This is Belly's first album and it contains a lot of pop classics. My favourites are Low, which is hauntingly beautiful, Feed the Tree, which is simply in my head because of radio overplay, and the title track. Belly, in this incarnation, is Tanya Donelly (vocals, guitars), Thomas Gorman (guitars, organ), Chris Gorman (drums), and Fred Abong (bass). Donelly, who was previously in the Throwing Muses, decided she was better off doing her own thing and, after a short stint with the Breeders, went on to front her own band. Judging by the stuff in the album, this was a wise decision on her part for both Belly's and the Muses' sake. I thought that the Throwing Muses, with the real Ramona, were deviating too much from Kristin Hersh's vision, mainly due to Donelly's poppy songwriting. This way not only do the Muses retain their sound, but Belly have produced what I consider one of the best pop albums of the 90s.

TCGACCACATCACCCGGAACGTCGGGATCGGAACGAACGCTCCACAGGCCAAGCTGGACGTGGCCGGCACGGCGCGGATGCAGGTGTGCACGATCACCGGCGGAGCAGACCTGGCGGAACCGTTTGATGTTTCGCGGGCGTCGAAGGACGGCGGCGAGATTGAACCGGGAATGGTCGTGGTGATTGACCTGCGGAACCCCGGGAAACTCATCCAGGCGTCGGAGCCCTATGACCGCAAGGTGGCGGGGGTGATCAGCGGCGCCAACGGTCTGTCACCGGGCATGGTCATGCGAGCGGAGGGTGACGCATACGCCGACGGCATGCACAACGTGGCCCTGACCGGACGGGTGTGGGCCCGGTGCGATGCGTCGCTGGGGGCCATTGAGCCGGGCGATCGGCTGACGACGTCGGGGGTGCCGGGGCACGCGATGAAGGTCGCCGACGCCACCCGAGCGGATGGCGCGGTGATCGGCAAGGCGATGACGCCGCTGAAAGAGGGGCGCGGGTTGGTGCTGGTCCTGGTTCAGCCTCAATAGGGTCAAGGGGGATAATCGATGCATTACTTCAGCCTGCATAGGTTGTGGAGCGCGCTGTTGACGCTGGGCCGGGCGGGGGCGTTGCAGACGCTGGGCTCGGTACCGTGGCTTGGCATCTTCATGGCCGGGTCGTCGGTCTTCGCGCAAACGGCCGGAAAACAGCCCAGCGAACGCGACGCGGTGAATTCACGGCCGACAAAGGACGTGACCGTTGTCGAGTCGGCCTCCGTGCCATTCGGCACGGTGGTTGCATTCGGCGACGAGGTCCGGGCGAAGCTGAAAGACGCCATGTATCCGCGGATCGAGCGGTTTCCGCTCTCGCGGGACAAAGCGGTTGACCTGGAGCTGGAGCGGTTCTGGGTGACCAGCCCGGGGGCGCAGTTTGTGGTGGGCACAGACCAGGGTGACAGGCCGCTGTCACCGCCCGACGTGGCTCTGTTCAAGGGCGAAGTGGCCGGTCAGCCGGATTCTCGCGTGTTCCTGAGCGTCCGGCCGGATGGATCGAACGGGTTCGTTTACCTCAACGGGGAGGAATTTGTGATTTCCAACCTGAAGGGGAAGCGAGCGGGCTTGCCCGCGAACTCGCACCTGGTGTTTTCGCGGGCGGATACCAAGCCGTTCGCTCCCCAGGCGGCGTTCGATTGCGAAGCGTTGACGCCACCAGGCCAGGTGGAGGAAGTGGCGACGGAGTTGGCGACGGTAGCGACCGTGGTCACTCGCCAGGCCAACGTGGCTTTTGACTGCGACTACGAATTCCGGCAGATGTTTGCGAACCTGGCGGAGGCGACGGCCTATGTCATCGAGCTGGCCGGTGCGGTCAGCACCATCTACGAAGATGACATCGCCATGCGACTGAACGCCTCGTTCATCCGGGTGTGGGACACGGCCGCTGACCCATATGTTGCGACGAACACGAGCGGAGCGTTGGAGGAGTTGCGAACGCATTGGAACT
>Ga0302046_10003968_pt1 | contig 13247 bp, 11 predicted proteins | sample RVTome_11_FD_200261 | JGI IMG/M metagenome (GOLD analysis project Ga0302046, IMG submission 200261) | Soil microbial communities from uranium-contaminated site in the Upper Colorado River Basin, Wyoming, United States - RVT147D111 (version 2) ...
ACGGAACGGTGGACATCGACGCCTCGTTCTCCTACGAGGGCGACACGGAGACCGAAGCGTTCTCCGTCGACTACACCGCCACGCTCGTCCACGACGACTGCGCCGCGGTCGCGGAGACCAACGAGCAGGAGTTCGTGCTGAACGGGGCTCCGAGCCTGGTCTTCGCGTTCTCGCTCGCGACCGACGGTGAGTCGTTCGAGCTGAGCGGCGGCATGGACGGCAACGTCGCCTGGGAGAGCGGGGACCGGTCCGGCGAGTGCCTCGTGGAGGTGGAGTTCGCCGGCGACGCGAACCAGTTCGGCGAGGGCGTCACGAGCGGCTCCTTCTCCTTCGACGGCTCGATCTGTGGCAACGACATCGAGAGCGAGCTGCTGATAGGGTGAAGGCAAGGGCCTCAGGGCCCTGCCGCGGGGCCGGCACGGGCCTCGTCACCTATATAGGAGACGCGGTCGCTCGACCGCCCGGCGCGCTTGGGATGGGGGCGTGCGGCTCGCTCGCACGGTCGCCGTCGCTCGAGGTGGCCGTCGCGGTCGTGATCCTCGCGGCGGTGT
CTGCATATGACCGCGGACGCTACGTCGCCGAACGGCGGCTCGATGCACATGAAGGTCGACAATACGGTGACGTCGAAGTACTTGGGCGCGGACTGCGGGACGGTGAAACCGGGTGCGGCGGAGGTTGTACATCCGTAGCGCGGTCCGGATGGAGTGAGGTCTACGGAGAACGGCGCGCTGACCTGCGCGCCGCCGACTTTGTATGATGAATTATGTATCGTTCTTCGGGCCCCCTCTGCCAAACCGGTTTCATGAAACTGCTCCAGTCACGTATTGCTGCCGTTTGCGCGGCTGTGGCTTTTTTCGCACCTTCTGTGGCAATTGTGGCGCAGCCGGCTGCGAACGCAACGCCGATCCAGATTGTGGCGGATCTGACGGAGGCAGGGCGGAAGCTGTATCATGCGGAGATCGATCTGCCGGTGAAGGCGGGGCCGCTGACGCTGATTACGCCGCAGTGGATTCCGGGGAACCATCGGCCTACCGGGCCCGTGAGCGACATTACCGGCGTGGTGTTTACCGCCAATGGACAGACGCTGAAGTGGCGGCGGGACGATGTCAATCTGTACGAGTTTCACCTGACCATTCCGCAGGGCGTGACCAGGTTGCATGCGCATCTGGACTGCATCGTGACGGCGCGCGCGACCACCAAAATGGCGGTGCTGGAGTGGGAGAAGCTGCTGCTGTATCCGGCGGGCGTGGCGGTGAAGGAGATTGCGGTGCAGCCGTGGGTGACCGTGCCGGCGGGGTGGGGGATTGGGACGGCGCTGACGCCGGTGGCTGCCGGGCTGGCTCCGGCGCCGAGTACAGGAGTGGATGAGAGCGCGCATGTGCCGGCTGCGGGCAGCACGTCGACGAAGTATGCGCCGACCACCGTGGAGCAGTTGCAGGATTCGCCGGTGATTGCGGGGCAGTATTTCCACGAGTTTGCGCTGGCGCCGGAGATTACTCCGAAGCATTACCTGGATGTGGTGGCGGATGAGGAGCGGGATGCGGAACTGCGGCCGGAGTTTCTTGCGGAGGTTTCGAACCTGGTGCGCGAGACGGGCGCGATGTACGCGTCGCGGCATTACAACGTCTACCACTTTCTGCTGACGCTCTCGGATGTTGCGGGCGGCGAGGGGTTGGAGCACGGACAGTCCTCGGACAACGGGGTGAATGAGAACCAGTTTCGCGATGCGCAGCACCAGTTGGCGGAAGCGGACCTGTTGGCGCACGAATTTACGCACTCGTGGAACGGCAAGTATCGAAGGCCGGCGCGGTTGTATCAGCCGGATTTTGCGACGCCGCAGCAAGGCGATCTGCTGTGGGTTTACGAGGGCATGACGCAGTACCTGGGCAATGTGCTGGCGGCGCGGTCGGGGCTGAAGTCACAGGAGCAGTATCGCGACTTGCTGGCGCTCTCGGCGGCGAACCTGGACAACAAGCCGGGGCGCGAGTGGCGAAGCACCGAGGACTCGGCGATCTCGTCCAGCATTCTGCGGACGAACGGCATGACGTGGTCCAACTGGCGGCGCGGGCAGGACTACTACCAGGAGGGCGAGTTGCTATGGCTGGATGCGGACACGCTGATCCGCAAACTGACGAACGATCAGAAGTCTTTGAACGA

The musical talent of Tanya Donelly previously shined briefly in only a few instances as she wandered from the Throwing Muses (particularly in The Real Ramona, where she wrote most of the stuff) to the Breeders (she co-founded the group and recorded Pod with them), before she went on to form Belly. When I heard Belly's first album Star, I thought it was excellent---it marked a reasonable change in direction from previous attempts by Donelly and thought it showcased her talents very well. King follows the same vein and contains 11 great pop tunes, all of them catchy, but not so trivial that you get bored after a few listens. Donelly's characteristic voice and Chris Gorman's drumming stand out the most in my opinion. I like the track L'il Ennio a lot.